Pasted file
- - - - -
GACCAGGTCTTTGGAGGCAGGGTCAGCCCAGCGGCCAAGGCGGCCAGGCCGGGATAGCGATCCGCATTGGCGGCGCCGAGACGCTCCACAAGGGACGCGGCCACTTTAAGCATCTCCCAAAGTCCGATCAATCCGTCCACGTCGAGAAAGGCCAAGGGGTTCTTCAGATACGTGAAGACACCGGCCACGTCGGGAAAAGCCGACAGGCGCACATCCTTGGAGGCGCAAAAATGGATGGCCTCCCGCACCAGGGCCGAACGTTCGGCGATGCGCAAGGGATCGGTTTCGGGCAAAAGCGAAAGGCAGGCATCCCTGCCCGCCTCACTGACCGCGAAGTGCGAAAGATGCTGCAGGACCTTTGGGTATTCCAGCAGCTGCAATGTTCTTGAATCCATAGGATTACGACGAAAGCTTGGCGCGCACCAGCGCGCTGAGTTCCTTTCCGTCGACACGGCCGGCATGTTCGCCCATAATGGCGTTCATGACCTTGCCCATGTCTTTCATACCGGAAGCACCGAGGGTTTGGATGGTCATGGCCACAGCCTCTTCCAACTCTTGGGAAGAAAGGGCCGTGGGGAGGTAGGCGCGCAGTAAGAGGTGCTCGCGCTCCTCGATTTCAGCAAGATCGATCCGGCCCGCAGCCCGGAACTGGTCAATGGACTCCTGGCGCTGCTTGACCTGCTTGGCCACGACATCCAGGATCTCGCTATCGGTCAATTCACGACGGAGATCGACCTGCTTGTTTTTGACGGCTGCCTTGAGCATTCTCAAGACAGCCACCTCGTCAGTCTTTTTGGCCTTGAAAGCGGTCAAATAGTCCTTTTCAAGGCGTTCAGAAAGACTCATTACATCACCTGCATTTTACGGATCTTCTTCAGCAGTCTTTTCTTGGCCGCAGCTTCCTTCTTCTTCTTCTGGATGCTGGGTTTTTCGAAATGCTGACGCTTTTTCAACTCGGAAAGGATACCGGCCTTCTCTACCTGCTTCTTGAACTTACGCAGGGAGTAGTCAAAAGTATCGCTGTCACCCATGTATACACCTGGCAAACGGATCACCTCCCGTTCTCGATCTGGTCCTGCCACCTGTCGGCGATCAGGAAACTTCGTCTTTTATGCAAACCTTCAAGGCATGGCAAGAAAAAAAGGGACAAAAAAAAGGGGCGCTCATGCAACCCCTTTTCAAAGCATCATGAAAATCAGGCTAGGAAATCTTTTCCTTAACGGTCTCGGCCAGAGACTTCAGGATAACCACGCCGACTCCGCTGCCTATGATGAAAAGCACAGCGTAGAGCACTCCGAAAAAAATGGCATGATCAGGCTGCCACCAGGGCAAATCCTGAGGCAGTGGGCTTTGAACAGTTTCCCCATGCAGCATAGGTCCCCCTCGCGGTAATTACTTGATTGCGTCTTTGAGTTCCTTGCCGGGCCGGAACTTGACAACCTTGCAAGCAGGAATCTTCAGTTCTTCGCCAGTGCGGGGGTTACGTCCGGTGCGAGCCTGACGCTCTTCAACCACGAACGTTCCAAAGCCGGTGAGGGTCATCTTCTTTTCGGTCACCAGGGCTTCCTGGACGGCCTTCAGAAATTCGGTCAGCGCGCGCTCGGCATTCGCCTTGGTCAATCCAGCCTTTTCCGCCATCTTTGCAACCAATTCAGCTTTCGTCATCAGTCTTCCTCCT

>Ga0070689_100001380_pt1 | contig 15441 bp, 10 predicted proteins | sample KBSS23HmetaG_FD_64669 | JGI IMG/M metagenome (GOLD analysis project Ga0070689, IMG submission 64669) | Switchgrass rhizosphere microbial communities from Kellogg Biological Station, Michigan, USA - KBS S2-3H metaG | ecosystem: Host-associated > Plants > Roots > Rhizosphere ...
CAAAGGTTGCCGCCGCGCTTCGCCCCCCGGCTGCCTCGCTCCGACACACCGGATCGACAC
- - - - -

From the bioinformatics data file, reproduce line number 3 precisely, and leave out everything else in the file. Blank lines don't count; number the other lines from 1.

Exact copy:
CAAAGGTTGCCGCCGCGCTTCGCCCCCCGGCTGCCTCGCTCCGACACACCGGATCGACAC